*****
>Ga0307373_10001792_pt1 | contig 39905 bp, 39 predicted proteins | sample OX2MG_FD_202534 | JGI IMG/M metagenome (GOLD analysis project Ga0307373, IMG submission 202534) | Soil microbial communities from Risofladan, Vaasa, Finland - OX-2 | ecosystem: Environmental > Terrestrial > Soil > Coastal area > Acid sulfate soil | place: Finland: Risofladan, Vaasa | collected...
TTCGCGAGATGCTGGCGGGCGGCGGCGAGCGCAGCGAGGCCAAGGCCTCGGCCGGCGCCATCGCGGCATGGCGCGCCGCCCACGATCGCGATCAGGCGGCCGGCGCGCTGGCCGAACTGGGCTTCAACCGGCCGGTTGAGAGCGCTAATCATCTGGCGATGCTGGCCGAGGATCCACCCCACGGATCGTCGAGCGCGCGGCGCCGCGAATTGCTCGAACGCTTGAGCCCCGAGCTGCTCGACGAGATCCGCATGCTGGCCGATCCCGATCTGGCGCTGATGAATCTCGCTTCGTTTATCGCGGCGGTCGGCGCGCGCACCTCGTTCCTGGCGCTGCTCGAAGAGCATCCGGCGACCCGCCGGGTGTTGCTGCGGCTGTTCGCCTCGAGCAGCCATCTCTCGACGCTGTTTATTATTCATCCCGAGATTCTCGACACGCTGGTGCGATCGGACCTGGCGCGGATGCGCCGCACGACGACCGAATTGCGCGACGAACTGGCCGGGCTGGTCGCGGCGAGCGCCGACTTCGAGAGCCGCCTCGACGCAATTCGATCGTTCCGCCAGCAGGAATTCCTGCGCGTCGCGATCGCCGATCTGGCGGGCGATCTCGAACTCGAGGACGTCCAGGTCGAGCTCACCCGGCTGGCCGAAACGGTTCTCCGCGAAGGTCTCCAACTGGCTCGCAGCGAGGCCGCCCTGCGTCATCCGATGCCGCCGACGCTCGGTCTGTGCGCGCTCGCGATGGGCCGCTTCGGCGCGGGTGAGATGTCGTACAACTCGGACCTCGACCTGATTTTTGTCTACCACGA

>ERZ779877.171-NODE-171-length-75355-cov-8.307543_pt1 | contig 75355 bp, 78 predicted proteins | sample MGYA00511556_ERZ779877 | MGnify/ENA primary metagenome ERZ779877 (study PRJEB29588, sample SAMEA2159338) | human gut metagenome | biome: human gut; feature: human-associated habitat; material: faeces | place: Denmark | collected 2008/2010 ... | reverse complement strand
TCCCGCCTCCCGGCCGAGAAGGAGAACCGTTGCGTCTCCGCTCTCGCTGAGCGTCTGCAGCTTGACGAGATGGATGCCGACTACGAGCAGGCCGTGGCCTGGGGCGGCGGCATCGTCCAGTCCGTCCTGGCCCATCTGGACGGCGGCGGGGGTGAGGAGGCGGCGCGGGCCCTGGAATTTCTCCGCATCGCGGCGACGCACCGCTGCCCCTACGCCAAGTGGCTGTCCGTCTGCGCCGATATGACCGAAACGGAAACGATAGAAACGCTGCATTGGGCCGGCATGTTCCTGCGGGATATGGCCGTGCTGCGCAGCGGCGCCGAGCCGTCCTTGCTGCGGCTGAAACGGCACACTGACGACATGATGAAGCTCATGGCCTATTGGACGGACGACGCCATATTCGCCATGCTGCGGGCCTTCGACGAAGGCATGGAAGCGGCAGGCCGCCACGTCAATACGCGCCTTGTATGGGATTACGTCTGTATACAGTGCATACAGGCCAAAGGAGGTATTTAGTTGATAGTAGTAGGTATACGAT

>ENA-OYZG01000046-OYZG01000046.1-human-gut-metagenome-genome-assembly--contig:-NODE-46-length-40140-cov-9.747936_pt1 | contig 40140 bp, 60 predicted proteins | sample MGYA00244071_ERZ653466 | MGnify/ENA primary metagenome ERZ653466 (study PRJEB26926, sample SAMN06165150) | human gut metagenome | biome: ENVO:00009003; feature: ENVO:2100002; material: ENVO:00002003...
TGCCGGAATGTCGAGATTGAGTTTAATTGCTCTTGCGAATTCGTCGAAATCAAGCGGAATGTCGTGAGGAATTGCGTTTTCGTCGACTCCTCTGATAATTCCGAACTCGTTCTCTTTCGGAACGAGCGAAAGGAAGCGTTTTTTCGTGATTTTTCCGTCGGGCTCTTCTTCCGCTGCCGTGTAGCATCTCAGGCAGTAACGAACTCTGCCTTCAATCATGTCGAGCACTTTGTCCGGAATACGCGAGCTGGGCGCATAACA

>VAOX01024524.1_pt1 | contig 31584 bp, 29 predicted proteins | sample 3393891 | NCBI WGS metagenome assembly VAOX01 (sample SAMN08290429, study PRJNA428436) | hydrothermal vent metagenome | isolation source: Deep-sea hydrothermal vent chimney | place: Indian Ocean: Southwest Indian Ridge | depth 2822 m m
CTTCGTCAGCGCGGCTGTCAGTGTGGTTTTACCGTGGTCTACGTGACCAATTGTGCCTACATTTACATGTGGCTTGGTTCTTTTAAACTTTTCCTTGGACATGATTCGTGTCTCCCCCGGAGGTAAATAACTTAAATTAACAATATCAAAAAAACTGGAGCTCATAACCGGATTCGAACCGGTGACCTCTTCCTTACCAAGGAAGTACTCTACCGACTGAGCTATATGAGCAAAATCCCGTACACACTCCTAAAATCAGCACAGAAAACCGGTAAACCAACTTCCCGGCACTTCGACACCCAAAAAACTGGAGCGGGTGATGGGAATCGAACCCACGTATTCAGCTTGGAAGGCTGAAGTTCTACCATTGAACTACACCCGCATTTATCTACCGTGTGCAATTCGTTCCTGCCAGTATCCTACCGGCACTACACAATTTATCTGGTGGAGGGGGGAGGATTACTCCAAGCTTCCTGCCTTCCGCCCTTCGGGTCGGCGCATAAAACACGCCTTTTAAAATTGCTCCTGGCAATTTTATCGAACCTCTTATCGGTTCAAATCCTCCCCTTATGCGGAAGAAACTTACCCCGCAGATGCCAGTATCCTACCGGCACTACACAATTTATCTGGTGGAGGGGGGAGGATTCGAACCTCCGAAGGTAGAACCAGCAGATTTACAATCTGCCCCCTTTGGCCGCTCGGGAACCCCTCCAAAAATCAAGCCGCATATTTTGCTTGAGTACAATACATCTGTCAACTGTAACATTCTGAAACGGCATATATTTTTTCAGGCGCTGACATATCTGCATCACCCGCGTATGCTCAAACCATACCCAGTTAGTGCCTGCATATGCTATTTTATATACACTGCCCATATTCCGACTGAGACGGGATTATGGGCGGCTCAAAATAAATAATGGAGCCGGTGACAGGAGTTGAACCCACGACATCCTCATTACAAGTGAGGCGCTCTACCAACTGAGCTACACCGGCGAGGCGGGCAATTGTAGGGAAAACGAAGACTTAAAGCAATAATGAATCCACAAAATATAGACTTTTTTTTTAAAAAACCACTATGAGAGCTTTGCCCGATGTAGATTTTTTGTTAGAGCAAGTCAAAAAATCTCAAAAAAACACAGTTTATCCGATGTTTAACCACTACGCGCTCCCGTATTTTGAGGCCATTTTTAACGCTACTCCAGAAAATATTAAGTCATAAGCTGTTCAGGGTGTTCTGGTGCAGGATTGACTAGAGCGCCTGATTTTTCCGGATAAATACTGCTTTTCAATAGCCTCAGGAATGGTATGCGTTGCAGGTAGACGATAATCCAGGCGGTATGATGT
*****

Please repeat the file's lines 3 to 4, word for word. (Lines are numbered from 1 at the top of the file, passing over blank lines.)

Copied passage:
>ERZ779877.171-NODE-171-length-75355-cov-8.307543_pt1 | contig 75355 bp, 78 predicted proteins | sample MGYA00511556_ERZ779877 | MGnify/ENA primary metagenome ERZ779877 (study PRJEB29588, sample SAMEA2159338) | human gut metagenome | biome: human gut; feature: human-associated habitat; material: faeces | place: Denmark | collected 2008/2010 ... | reverse complement strand
TCCCGCCTCCCGGCCGAGAAGGAGAACCGTTGCGTCTCCGCTCTCGCTGAGCGTCTGCAGCTTGACGAGATGGATGCCGACTACGAGCAGGCCGTGGCCTGGGGCGGCGGCATCGTCCAGTCCGTCCTGGCCCATCTGGACGGCGGCGGGGGTGAGGAGGCGGCGCGGGCCCTGGAATTTCTCCGCATCGCGGCGACGCACCGCTGCCCCTACGCCAAGTGGCTGTCCGTCTGCGCCGATATGACCGAAACGGAAACGATAGAAACGCTGCATTGGGCCGGCATGTTCCTGCGGGATATGGCCGTGCTGCGCAGCGGCGCCGAGCCGTCCTTGCTGCGGCTGAAACGGCACACTGACGACATGATGAAGCTCATGGCCTATTGGACGGACGACGCCATATTCGCCATGCTGCGGGCCTTCGACGAAGGCATGGAAGCGGCAGGCCGCCACGTCAATACGCGCCTTGTATGGGATTACGTCTGTATACAGTGCATACAGGCCAAAGGAGGTATTTAGTTGATAGTAGTAGGTATACGAT